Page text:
Contributed by: Neil M. Heft (KC2KY)
As I read this terribly sad news about John Pomfret, I want to say that I will remember John with great admiration for all that he has accomplished as a dedicated high school teacher and avid amateur radio enthusiast. Like others who have left their comments here, I was also a student of Johns back in the mid 70ís at Ward Melville High School. Although I had no previous exposure to amateur radio nor any particular interest, John Pomfret made getting a Novice license a requirement for his electronics shop class. Because of his push to learn about the excitement and responsibilities of international radio communication, I am convinced that dozens, if not hundreds came away with the same enthusiasm and life long dedication to amateur radio that I did. How often do you hear about having a life long experience from high school? It was an exceptional achievement of which I have no doubt has to be a record.
But there was so much more about John that will always be remembered by those who knew him, not the least of which was his humor, his generosity, and his remarkable sprit that made John a pleasure to be with and a privilege to know. I will always remember John Pomfret for how he encouraged me to pursue amateur radio, and how he made me laugh and strive to push myself in college. John Pomfret was an exceptional man, and as others have already noted, he will be surly missed. I want to also extend my deepest sympathies to Johnís wife and children, and say once again that I will always remember John with admiration and affection.
Contributed by: Michael A. Schwartz (WA2YVN)
I just wanted to take the time to remember John as well. I did not have him as a teacher, however I had friends that were Hams in high school and they encouraged me to join the club at Ward Melville. He helped me get my license as well as provide a great club for the school. I was very sorry to hear of our loss, he is missed!
Contributed by: C M (KB2TBI)
After not operating radios for some 20 years, and now re-
entering the hobby, I was very saddened to learn of John's
passing. Some of my most vivid WMHS memories were
operating both the amateur station and WMHS. Enough
cannot be said for this tireless teacher who infuenced so
many young people. This continued years after we had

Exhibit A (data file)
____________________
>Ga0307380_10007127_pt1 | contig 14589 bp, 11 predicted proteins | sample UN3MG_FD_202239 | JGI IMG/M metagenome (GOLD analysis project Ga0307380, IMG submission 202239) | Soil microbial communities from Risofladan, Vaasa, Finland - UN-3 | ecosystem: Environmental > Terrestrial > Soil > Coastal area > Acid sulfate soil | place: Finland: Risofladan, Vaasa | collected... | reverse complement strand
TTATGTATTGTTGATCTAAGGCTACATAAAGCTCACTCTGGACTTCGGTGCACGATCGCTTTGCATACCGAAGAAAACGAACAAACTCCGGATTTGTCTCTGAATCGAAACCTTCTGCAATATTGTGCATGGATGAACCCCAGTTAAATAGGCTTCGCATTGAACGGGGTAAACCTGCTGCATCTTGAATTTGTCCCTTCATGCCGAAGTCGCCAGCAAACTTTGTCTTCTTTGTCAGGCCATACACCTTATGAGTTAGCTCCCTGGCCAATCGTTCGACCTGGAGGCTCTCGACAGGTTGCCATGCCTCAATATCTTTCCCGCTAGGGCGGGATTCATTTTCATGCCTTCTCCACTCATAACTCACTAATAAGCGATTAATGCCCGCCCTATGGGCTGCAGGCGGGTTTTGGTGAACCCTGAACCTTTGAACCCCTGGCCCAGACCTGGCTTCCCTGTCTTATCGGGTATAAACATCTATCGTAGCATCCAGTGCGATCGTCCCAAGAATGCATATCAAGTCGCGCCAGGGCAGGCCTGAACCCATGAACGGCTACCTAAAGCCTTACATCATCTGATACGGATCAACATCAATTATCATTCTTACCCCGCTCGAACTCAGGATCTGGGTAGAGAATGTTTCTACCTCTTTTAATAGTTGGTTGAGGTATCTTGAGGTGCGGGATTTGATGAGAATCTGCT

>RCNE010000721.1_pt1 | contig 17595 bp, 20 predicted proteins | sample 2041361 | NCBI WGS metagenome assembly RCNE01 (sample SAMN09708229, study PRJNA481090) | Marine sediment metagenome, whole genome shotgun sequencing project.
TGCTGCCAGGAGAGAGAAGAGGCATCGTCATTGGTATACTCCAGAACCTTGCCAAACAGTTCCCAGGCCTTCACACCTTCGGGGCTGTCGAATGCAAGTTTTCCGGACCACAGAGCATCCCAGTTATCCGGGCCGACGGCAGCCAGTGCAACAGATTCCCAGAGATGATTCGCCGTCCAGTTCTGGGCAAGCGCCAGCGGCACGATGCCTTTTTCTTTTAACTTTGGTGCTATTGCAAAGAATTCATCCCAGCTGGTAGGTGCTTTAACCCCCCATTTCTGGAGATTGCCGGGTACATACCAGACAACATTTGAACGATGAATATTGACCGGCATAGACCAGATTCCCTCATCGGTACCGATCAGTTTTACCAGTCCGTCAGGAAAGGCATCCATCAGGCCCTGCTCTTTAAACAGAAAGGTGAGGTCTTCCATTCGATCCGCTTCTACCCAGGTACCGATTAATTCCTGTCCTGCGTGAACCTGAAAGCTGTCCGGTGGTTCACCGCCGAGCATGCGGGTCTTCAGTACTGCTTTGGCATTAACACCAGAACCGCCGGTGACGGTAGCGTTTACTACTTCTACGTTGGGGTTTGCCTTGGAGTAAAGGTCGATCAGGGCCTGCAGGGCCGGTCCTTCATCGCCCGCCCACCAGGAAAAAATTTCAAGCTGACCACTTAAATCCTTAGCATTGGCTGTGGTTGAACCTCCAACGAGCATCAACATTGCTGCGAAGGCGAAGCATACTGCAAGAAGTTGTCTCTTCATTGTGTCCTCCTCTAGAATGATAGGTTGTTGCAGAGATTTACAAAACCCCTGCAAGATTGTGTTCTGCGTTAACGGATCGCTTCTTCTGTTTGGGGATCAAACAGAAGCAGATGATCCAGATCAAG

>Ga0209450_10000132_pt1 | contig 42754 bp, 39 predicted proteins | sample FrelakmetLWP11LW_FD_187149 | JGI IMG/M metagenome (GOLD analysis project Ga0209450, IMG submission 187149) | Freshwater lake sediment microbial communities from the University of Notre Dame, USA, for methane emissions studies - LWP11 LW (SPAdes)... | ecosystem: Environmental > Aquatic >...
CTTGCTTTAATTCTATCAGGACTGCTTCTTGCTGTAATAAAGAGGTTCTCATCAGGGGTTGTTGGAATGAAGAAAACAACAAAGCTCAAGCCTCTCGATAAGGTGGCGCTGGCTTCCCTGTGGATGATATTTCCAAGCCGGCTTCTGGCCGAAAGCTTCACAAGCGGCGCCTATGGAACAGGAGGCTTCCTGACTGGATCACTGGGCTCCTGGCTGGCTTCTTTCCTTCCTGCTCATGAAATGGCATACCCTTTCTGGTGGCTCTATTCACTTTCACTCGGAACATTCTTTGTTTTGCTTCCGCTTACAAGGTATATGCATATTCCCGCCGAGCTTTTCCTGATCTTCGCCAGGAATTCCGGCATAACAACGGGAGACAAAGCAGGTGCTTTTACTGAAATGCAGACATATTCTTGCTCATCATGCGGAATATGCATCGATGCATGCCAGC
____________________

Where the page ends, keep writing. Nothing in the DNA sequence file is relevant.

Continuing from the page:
graduated, by his sending post cards informing us of
packet radio during the dawn of widespread home PC use.
The principles which he expected of his students as ham
operators percolated into my academics in general, which
led to other later successes. He is one of a small group of
outstanding mentors I have had in my career who
maintain a presence eventhough they are no longer with
Contributed by: Gregory D. Jay (WA2EDY)
Although I did not become a ham in high school, being in Johns class made me very interested in ham radio. I have a copy of tune in the world with ham radio with the cw instruction tape that I aquired from him. I am now 20 years out of high school and have become reinterested in ham. The first person I thought of was john. I posted a question on e-ham as to his whereabouts. That is how I ended up here. I am very saddened by the loss of John and know that he inspired many many young people to reach their full potential in ham as well as many other areas. He will be missed dearly im sure. I have dedicated myself to achieving what he always spoke of in his classes for ham licensing, and now will do it for myself and him.
Contributed by: michael erodenko (FIGUSMAKEM)
To those who knew him, no words are necessary. To those who didn't, there aren't enough words to describe him.
John was a wonderful man, teacher, mentor, husband, and father. I knew John since 1969 when I was a Junior High student at Gelinas Jr. H.S. and my electronics shop teacher (Walt Russell, also SK and another fine man) introduced me to John and told me he would be my H.S. teacher. I spent many hours after school and on weekends with both of them, usually involving some type of ham activity, sometimes just "hanging" and talking. John was the epitome of the word "teacher". Although I lost touch a few years after my graduation from HS, John was always in my thoughts. God Bless him, his wife Becky, and his children.
Contributed by: Martin R. Nielsen (W2NCS)
I was another of John's students, for
three years at Ward Melville. My original
Elmer was Mr Tamuk at Murphy JHS during my
one year there. (My family moved to the
area between my 8th and 9th grades.) I
never actually operated the station at
Murphy; my Novice ticket arrived a week or
two after school ended.
But that opened the door to the playground
that was the Ward Melville electronics
shop. It had a very well equipped ham
station: a full Drake 4-line including the
linear, a Teletype machine, an electronic
keyer (a rarity at the time) and bugs, and
a 5 element 15 meter beam on the roof. I
don't know how John got the school
district to provide such a spread of ham
goodies, but he did.
John was an inspiration. He got so many of
us to get licensed, get operating, and get
building. Building things on the bench was
always a big part of the program there.
He will be missed. All of us who owe a
debt to John should do our best to pay it
forward by being there for the next
generation of hams, just as he was there
for us when we needed him.
Contributed by: Mark Dulcey (KE1L)